Are polyols OK for keto?

(Doing a Mediterranean Keto) #1

I see several protein bars that have a high proportion of polyols. For example, one has 26g of carbs (per 100g), but 24g of which are polyols, and 1.7g are sugars (50g of protein and 7.3g of fat).

The question is: of the 20g of net carbs, which is the usual limit for keto, should I take into account 26g, 1.7g or something in between?

(Allie) #2

Personal choice @Arbre
Some count sugar alcohols, other don’t. See how they affect you personally.


Some sugar alcohols have net carbs, I am not even sure if it’s visible on the label, I guess not…

But some people count them all. I do the common things, some for xylitol, none for erythritol, it doesn’t seem to matter if I eat a ton of poliols - but why would I do that? I am glad to get off my decades long sweets addiction.
26% seems super sweet to me but modest for a normal person…

I agree with @Shortstuff, see how your own body likes it. I have heard very various things from people regarding sugar alcohols.
And of course, don’t eat too many of such things. Eat proper food, this is like candy just without all the sugar, not for eating galore as some people seem to do.


and just a side note…watch your guts. Many of us don’t do well on any fake stuff and it can wonky up the guts to the max :slight_smile: So just see how you do on them and if bad, ditch fast LOL You will know if they don’t set right with ya!!

(Michael - When reality fails to meet expectations, the problem is not reality.) #5

I think the primary issue with so-called ‘non-sugar’ sweeteners is not the ‘non-sugar’ part. It’s the ‘sweetener’ part. It’s true that specific products have different effects on glucose and insulin in different folks. But they stimulate the ‘sweet’ response in everyone. One ‘sweet’ response (of multiples):

It remains my strong opinion that sweet serves no useful purpose and the sooner lost the better.

Am I fooling myself?
(A fool and his bacon are soon parted) #6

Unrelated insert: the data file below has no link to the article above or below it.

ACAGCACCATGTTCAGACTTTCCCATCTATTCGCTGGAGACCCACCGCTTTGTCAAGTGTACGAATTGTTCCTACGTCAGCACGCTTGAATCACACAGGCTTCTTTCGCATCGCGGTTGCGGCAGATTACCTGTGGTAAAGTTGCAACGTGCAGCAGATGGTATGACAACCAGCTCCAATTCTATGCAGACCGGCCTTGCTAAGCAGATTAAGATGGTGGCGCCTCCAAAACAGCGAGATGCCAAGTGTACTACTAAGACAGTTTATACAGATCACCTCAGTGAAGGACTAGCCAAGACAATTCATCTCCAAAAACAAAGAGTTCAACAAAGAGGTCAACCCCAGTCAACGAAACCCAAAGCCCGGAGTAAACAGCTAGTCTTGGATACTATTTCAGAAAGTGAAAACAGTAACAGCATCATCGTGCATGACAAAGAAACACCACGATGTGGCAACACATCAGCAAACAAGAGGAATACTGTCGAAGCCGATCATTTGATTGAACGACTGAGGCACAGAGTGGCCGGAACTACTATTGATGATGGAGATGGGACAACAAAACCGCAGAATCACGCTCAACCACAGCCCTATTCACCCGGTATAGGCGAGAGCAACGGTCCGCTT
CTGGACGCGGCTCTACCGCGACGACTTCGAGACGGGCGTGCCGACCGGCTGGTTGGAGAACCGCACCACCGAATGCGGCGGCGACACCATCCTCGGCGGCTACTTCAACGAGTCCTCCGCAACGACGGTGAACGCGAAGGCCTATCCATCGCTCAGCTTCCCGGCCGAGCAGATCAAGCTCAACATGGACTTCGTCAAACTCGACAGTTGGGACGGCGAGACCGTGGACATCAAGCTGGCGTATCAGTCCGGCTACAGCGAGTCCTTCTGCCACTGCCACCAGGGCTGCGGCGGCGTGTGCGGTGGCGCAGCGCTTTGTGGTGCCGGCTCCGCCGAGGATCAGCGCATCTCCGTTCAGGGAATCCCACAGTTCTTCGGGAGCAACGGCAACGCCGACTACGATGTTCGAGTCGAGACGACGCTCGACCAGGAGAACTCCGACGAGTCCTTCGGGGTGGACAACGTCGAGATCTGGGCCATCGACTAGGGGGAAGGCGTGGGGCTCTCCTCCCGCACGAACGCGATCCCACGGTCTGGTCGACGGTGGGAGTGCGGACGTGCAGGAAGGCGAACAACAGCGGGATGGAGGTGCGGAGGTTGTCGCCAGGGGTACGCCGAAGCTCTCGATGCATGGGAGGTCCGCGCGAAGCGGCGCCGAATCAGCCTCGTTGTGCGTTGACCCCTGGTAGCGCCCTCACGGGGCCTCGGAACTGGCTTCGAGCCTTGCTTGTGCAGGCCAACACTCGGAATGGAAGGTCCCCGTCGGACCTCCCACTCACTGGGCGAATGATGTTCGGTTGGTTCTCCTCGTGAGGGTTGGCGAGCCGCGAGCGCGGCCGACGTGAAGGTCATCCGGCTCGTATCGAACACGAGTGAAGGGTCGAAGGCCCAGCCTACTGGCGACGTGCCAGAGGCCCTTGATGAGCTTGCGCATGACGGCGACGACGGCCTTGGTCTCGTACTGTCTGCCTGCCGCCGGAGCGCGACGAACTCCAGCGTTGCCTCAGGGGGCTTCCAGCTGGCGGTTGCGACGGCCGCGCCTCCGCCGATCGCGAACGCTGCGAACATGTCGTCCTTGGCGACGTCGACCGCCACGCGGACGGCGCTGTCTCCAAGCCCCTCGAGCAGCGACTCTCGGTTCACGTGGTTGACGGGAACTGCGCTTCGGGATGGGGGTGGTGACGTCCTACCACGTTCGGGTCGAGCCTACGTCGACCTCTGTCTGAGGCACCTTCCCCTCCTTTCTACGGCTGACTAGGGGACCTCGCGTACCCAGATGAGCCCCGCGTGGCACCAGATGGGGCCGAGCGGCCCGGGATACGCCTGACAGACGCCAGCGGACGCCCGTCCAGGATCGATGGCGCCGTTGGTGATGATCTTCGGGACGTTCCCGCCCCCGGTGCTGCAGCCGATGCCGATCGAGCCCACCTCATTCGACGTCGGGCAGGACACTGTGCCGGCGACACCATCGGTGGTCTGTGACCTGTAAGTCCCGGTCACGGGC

“Non-nutritive sweeteners,” as the U.S. Food and Drug Administration calls them, are required to show that they do not increase serum glucose, before they are allowed to be sold in the U.S., so having a glucose spike from eating one of them would be a big deal. However, insulin spikes are not of concern to the FDA, so there are no data about that. There is, however, anecdotal evidence to suggest that such sweeteners can cause an insulin spike in certain people.

(Michael - When reality fails to meet expectations, the problem is not reality.) #7

I don’t have time to do a proper lit search as I’m on my way to work for the day. But I suspect it’s a range of ‘very low’ values - not zero. Unless someone else beats me to it, I’ll try later. Regardless, I still say the bigger issue is pandering to sweet - although some pandering results in worse outcomes than others.

Am I fooling myself?
(Robin) #8

Well, I am the exception that makes the rule, I guess. Never got too excited about sweets. Salty, fried, and crispy were my weakness. And I was a raging alcoholic. Hah! I’ve never said “raging” before, but I guess it fits. My dad was a recovering alcoholic. But…… maybe they get hooked on the sweet alcoholic drinks. I was more hard core, like my dad… scotch. So…. Who knows. I take most research with a grain of salt. And a dash of potassium for good measure… lol.

Am I fooling myself?
(A fool and his bacon are soon parted) #9


Don’t be surprised if your story gets worse, the longer you stay sober!


That depends, you said it has 26g (per 100g), which is meaningless if the bar you’re eating isn’t 100g. Whats the serving size of the bar? How many are you actually eating? Me personally I wouldn’t care if only 1.7g is actually sugar. Unless you’ve identified an actual problem with polyols when you consume them… why care? You don’t want a solution in search of a problem.

(Allie) #11

Me neither, even before keto.

(Michael - When reality fails to meet expectations, the problem is not reality.) #12

@robintemplin @Shortstuff Read the article I linked above before jumping to conclusions from the title. To be clear, it the does not say that a liking for sweet is a prerequisite for alcoholism. Just that liking sweet is an indication of proclivity. You can become alcoholic all on its lonesome without liking sweet.